The options we have are to do all or some of the following:-
- Increase our resources - more manpower – volunteer, staff or contractors
- Increase the effectiveness of our resources – machinery etc
- Decrease the amount of bunkers we have so that more maintenance can be done on the remaining.
- Alter the balance of how our resources are applied eg more on bunkers less on greens, fairways or rough
Doing other work on the bunkers, more sand (not the answer it would appear to be) , fixing up drainage will help but these will once again draw funds from the course budget.
Our bunkers, 9 in total, when freshly maintained are, in my view, appropriate for a course of our standard. The problem we have is that we have insufficient resources to ‘work over’ the bunkers more frequently. A second issue is that it takes time to recover from a major weather event and get the bunkers back into play – this second issue is less in magnitude than the first.
Could we remove bunkers ? Over the years bunkers have come and gone. Fairway bunkers on the 16th and 10th have been removed. The bunker on the rhs of the 3rd green has appeared and disappeared over the years. Greenside bunkers on the 16th appeared and then were filled in. The construction or reconstruction of a bunker is an expensive proposition. Many of our bunkers have defects in the design or have developed problems. None of the bunkers we have, have a fully functioning drainage system. Pollution by soils carried into the bunkers by runoff or carried in by wind is normal.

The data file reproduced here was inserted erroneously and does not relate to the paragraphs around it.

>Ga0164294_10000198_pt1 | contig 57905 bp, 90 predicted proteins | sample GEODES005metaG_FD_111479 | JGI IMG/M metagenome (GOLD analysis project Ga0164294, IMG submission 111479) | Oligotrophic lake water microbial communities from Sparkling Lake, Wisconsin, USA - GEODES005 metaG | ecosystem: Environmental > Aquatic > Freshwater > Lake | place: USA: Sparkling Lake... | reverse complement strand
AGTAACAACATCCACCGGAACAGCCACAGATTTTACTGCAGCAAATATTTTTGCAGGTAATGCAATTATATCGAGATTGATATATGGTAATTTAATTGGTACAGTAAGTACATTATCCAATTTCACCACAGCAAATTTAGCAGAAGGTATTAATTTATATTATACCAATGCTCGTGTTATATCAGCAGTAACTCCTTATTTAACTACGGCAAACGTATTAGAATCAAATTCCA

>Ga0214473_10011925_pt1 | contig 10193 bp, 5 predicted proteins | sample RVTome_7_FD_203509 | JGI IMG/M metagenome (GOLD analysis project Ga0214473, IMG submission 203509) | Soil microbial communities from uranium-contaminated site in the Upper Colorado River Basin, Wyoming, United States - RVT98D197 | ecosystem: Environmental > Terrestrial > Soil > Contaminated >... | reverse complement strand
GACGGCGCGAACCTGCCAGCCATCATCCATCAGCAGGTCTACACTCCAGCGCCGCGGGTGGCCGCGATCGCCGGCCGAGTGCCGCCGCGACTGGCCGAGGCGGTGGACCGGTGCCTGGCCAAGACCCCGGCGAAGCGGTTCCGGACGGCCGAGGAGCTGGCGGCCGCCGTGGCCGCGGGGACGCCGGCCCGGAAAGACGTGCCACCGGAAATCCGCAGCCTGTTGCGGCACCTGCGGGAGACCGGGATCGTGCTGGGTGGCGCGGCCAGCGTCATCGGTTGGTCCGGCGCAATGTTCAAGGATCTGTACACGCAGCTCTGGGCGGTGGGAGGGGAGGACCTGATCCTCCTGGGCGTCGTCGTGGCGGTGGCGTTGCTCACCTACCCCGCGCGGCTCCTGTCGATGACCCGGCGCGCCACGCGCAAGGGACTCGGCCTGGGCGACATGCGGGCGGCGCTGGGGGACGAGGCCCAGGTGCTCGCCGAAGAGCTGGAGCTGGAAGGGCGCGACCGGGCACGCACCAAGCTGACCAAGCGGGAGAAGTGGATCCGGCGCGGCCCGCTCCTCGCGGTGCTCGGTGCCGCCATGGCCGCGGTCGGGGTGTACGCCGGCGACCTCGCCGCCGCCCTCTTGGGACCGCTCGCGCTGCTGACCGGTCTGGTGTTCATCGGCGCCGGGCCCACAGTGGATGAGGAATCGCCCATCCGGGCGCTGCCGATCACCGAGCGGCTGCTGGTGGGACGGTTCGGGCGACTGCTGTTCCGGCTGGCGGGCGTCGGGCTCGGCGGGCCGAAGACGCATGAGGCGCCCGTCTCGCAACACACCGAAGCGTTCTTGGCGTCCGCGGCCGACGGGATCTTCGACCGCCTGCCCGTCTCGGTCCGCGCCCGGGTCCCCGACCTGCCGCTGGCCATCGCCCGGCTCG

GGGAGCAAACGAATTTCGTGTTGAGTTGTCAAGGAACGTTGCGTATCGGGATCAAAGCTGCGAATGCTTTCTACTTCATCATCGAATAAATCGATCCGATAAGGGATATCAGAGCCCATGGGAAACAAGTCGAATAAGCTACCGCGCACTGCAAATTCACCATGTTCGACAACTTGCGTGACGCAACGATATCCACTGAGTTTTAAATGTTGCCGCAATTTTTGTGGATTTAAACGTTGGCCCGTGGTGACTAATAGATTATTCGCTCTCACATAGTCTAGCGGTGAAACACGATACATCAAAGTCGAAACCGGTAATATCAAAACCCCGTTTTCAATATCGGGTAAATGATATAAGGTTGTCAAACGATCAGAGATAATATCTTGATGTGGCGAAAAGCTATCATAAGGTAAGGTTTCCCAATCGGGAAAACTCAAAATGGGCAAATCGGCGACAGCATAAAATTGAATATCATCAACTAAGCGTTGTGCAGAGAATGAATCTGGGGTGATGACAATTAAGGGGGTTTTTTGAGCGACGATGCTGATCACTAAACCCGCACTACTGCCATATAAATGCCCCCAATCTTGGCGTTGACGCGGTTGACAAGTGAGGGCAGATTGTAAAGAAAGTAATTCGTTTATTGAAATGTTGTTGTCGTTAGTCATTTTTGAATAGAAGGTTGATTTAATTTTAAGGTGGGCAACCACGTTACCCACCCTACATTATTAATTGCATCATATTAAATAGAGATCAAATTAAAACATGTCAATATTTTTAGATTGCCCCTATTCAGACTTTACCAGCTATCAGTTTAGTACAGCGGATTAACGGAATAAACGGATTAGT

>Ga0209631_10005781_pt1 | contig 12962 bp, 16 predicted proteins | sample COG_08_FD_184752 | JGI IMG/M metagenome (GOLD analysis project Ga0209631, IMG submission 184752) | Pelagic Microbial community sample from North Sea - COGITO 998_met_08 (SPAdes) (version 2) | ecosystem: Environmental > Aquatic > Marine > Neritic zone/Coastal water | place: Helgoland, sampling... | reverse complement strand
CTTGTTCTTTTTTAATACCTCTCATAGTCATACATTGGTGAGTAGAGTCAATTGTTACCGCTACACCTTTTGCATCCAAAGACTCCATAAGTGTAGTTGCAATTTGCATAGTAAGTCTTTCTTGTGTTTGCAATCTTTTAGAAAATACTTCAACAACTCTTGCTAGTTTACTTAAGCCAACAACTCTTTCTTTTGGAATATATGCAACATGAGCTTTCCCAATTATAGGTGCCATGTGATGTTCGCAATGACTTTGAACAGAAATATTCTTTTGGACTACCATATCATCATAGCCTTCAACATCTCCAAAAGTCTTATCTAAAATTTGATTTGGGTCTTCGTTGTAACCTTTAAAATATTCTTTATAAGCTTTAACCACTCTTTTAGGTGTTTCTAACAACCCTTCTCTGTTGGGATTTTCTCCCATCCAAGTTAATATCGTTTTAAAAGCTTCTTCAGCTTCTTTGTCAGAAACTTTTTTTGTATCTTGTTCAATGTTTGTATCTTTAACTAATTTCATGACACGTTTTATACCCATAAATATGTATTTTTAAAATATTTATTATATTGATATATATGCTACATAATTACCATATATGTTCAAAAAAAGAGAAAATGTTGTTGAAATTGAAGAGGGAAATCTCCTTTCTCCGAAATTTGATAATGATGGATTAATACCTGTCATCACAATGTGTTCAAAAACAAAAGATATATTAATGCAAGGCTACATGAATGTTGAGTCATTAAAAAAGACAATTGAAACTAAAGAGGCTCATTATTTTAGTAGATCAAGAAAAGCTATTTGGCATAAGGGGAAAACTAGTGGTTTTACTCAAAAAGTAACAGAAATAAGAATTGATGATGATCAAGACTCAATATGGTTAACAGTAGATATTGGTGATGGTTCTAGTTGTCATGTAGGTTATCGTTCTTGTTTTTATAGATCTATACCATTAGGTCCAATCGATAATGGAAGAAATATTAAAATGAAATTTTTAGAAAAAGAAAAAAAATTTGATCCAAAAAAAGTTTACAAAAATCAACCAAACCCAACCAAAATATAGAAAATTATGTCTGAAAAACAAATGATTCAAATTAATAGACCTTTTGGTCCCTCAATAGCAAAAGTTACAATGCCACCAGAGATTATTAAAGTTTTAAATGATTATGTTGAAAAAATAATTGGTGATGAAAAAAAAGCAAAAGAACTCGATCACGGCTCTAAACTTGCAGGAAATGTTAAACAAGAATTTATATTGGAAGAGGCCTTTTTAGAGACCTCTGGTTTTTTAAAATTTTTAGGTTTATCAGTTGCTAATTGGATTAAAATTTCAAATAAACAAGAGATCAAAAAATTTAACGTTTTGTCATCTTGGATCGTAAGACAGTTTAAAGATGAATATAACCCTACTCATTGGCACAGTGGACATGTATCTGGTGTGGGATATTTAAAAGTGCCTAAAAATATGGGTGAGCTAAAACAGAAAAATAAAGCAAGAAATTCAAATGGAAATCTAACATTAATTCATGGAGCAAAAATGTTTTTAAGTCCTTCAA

If our resources are fixed then I would support the removal of bunkers and refurbishment of the remainder. I think we have to decide which way we want to go. Leave the bunkers as they are or change. We can only change the standard of the bunkers if we change something else, eg R&M (repairs and maintenance) and/or deletion of some and/or spending more money on refurbishment.
The subject is current at the Match and Greens' committee meetings.
Finally I leave you with this quote :-
Should minimal bunker maintenance become an economic necessity, there is a simple solution for golfers who feel they deserve a perfect lie in a hazard. Abandon the Rules of Golf and pick up the ball, pack and rake your lie in the bunker to your satisfaction, and replace the ball on your carefully prepared surface. My guess is that you won’t see your sand-save percentage improve in the slightest, but maybe it will reduce the whining.
Jim Moore. Director of the Green Section’s Construction Education Program USGA
for the complete article from Jim click here